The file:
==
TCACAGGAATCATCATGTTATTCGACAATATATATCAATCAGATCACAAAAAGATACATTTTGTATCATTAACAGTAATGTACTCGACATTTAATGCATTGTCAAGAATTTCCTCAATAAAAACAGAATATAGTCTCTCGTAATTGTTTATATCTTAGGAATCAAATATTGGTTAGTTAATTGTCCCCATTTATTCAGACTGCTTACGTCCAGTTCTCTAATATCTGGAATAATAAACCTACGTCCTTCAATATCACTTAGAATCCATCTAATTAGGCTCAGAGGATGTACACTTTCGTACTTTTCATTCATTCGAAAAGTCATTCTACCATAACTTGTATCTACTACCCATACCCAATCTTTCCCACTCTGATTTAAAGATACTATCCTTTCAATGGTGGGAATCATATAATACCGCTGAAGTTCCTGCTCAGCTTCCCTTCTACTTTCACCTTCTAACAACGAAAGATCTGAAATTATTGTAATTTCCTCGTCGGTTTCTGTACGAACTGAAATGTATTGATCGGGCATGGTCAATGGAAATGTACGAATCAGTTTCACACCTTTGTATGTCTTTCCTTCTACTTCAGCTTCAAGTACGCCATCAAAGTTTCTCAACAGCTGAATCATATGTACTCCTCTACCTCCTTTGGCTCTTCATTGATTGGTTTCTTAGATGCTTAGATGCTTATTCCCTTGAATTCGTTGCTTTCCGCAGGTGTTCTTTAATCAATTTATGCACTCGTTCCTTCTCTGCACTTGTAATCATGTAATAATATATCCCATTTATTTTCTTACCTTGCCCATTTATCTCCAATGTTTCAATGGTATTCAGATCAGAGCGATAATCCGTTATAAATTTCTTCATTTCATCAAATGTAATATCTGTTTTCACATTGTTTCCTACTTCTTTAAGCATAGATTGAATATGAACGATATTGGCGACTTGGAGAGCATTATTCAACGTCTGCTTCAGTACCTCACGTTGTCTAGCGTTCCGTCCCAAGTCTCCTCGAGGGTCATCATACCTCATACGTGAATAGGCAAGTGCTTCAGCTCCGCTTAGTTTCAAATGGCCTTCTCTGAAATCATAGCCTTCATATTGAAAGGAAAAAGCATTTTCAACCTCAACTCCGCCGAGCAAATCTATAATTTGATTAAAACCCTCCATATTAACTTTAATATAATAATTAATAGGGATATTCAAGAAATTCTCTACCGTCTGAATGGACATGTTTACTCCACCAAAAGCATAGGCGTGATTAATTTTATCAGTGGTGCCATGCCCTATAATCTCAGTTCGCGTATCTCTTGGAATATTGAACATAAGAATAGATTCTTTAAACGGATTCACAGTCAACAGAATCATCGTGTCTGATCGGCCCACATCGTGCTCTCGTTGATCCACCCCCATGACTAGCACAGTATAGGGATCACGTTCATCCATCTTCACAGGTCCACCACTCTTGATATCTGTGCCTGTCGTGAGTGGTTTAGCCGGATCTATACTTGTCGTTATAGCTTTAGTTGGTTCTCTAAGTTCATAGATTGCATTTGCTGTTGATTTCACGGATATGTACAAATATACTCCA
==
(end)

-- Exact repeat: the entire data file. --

TCACAGGAATCATCATGTTATTCGACAATATATATCAATCAGATCACAAAAAGATACATTTTGTATCATTAACAGTAATGTACTCGACATTTAATGCATTGTCAAGAATTTCCTCAATAAAAACAGAATATAGTCTCTCGTAATTGTTTATATCTTAGGAATCAAATATTGGTTAGTTAATTGTCCCCATTTATTCAGACTGCTTACGTCCAGTTCTCTAATATCTGGAATAATAAACCTACGTCCTTCAATATCACTTAGAATCCATCTAATTAGGCTCAGAGGATGTACACTTTCGTACTTTTCATTCATTCGAAAAGTCATTCTACCATAACTTGTATCTACTACCCATACCCAATCTTTCCCACTCTGATTTAAAGATACTATCCTTTCAATGGTGGGAATCATATAATACCGCTGAAGTTCCTGCTCAGCTTCCCTTCTACTTTCACCTTCTAACAACGAAAGATCTGAAATTATTGTAATTTCCTCGTCGGTTTCTGTACGAACTGAAATGTATTGATCGGGCATGGTCAATGGAAATGTACGAATCAGTTTCACACCTTTGTATGTCTTTCCTTCTACTTCAGCTTCAAGTACGCCATCAAAGTTTCTCAACAGCTGAATCATATGTACTCCTCTACCTCCTTTGGCTCTTCATTGATTGGTTTCTTAGATGCTTAGATGCTTATTCCCTTGAATTCGTTGCTTTCCGCAGGTGTTCTTTAATCAATTTATGCACTCGTTCCTTCTCTGCACTTGTAATCATGTAATAATATATCCCATTTATTTTCTTACCTTGCCCATTTATCTCCAATGTTTCAATGGTATTCAGATCAGAGCGATAATCCGTTATAAATTTCTTCATTTCATCAAATGTAATATCTGTTTTCACATTGTTTCCTACTTCTTTAAGCATAGATTGAATATGAACGATATTGGCGACTTGGAGAGCATTATTCAACGTCTGCTTCAGTACCTCACGTTGTCTAGCGTTCCGTCCCAAGTCTCCTCGAGGGTCATCATACCTCATACGTGAATAGGCAAGTGCTTCAGCTCCGCTTAGTTTCAAATGGCCTTCTCTGAAATCATAGCCTTCATATTGAAAGGAAAAAGCATTTTCAACCTCAACTCCGCCGAGCAAATCTATAATTTGATTAAAACCCTCCATATTAACTTTAATATAATAATTAATAGGGATATTCAAGAAATTCTCTACCGTCTGAATGGACATGTTTACTCCACCAAAAGCATAGGCGTGATTAATTTTATCAGTGGTGCCATGCCCTATAATCTCAGTTCGCGTATCTCTTGGAATATTGAACATAAGAATAGATTCTTTAAACGGATTCACAGTCAACAGAATCATCGTGTCTGATCGGCCCACATCGTGCTCTCGTTGATCCACCCCCATGACTAGCACAGTATAGGGATCACGTTCATCCATCTTCACAGGTCCACCACTCTTGATATCTGTGCCTGTCGTGAGTGGTTTAGCCGGATCTATACTTGTCGTTATAGCTTTAGTTGGTTCTCTAAGTTCATAGATTGCATTTGCTGTTGATTTCACGGATATGTACAAATATACTCCA